Friday, December 4, 2009

Long before Dr. Seuss became a brand name, he was a real man that was also a talented artist, cartoonist and writer. Some of his earliest work was selling cartoons to Liberty and Life magazine. Because of his financial success with selling his cartoons, working for Judge magazine and the Standard Oil ad campaign the Geisel’s were able to take a trip aboard a luxury cruise liner the M.S. Kungsholm during the summer of 1936. It was aboard this ship that Dr. Seuss was hypnotized by the drone of the ships engine. In the biography The Life and Work of Theodor Geisel author Thomas Fensch says that “Geisel may not have known what he was hearing, but the rhythm was forceful, hypnotic” (Fensch) but it was because of the simple rhythm of this ship that all the children of the world were given the gift of Dr. Seuss and his particular way of making words easy to read because of the sing song style of his writing.

It was this simple drone that stayed with Geisel long after the trip was over, and that is what gave Dr. Seuss his style. He used an anapestic tetrameter. Geisel said this rhythm stayed with him long after he got off the cruise liner. To understand what I am talking about, an anapestic tetrameter is a poetic meter that has four anapestic metrical feet per line. Each foot has two unstressed syllables followed by a stressed syllable. An example that is given in The Life and Work of Theodor Geisel is “Twas the night before Christmas…” or “He flys through the air with the greatest of ease…” (Fensch). As soon as they got home Seuss started working on And to Think that I Saw It on Mulberry Street which almost did not make it to publication.

Author Thomas Fensch tells us in The Life and Work of Theodor Geisel that as was the usual Dr. Seuss style he was going to create his own legend about what transpired in the process of getting And to Think that I Saw It on Mulberry Street published . There are many variations on how this occurred but the general consensus seems to be that Geisel says he took the book to not one, or two publishers but that he took it to over twenty different publishers and was in “Manhattan one day with the manuscript under his arm” (Fensch) when he ran into an old friend from Dartmouth, who just been named as the children’s book editor at Vanguard Press, and he invited him up to his new office where he introduced him to both the President and staff editor of Vanguard Press. Because of this chance meeting Vanguard was going to publish And to think I Saw It on Mulberry Street. Geisel felt that serendipity had played a large part in his getting this book published. But not everything in Geisel’s life was always serendipitous for him. One thing some people might not know about Dr. Seuss is that he was involved in making a huge Hollywood production.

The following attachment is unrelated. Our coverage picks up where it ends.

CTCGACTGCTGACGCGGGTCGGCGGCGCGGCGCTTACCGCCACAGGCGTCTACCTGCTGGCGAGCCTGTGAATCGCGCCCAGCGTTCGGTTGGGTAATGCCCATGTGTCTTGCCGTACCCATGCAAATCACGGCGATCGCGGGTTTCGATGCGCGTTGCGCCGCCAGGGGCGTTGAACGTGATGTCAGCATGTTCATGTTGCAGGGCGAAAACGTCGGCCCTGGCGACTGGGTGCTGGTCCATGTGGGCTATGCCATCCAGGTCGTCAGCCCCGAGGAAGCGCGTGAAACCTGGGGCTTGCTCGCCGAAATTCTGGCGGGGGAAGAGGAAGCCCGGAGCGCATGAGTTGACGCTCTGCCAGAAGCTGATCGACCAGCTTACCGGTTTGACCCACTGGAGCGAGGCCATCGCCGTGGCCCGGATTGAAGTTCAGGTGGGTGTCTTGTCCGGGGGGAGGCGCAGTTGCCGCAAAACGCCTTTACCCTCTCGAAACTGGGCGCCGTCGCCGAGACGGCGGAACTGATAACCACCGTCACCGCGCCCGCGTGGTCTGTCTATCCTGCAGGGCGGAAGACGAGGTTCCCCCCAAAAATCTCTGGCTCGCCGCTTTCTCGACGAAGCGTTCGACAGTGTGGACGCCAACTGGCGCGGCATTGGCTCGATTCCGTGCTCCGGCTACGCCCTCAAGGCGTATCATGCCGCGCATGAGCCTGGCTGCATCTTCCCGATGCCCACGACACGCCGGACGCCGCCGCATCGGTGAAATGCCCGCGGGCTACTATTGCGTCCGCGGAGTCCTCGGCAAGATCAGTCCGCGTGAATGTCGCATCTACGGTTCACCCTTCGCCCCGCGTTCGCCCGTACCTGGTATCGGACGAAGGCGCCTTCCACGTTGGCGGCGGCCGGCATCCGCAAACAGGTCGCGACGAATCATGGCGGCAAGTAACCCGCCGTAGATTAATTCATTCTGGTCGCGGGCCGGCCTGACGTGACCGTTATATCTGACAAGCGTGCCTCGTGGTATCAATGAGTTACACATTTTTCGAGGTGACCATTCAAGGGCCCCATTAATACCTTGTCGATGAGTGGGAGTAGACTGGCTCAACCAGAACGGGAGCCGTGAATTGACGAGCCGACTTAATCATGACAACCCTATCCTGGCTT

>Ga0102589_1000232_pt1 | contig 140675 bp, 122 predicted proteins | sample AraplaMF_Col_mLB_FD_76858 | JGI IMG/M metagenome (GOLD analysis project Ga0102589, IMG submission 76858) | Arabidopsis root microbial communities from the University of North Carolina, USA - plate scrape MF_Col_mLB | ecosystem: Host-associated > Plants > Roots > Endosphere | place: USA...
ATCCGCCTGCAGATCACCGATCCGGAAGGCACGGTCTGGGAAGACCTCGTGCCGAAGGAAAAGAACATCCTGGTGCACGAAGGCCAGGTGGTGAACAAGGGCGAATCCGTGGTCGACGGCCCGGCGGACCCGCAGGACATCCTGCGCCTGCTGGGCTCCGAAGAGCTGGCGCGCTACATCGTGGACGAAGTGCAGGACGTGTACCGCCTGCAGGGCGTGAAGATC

In the book The Seuss The Whole Seuss And Nothing But The Seuss author Charles Cohen says that one of Geisel’s friends says that Geisel always wanted to be a success in the film industry, and it looked like he might get his chance when on April 27, 1951 Stanley Kramer brought the rights to a project of Geisel’s called The 5000 fingers of Dr. T, but it was to become one of the biggest regrets of his life and a huge disappointment to Geisel. Geisel did not have control over the production and he became so frustrated by the delays in the scripts and the fact that his vision was being changed that he announced his intention to withdraw from the project, but they were able to persuade him to stay. On one occasion during filming they had 150 young boy actors on set to film a scene and all the young stars had been fed hot dogs from the commissary. The boys must have gotten food poisoning because one after the other, in a domino fashion they started to vomit. Author Charles Cohen credits Geisel with saying that it was the “…greatest mass upchuck in the history of Hollywood” (Cohen) In January of 1953 the movie was released and the audience reaction to the movie was terrible. Charles Cohen says in his book that Seuss quipped that the critics reacted in much the same way that the upchucking young actors had. Author Thomas Fensch said in his book that it cost $2,750,000 to make this movie, and when it was previewed in Los Angeles patrons began walking out after 15 minutes. Fensch said that “…Geisel retreated to his La Jolla tower, never ever to trust or believe in Hollywood again.” (Fensch) It is ironic to note how many Dr. Seuss movies have been made in the last decade, certainly Hollywood did not give up on Dr. Seuss. Today Dr. Seuss has become a brand and is a multimillion dollar industry. But once upon a time there was a man named Theodor Seuss Geisel, who with his words and art touched the hearts of everyone, but especially children. He truly understood children and the way their minds and imagination worked, and because of him generations to come will learn to read and learn that sometimes it’s okay to let your imagination just run away with you.

Work Cited:
Cohen, Charles D. The Seuss The Whole Seuss and Nothing But The Seuss. New York. Random House. 2004.
Fensch, Thomas. The Man Who Was Dr.Seuss. The Woodlands. New Century
Books. 2000.

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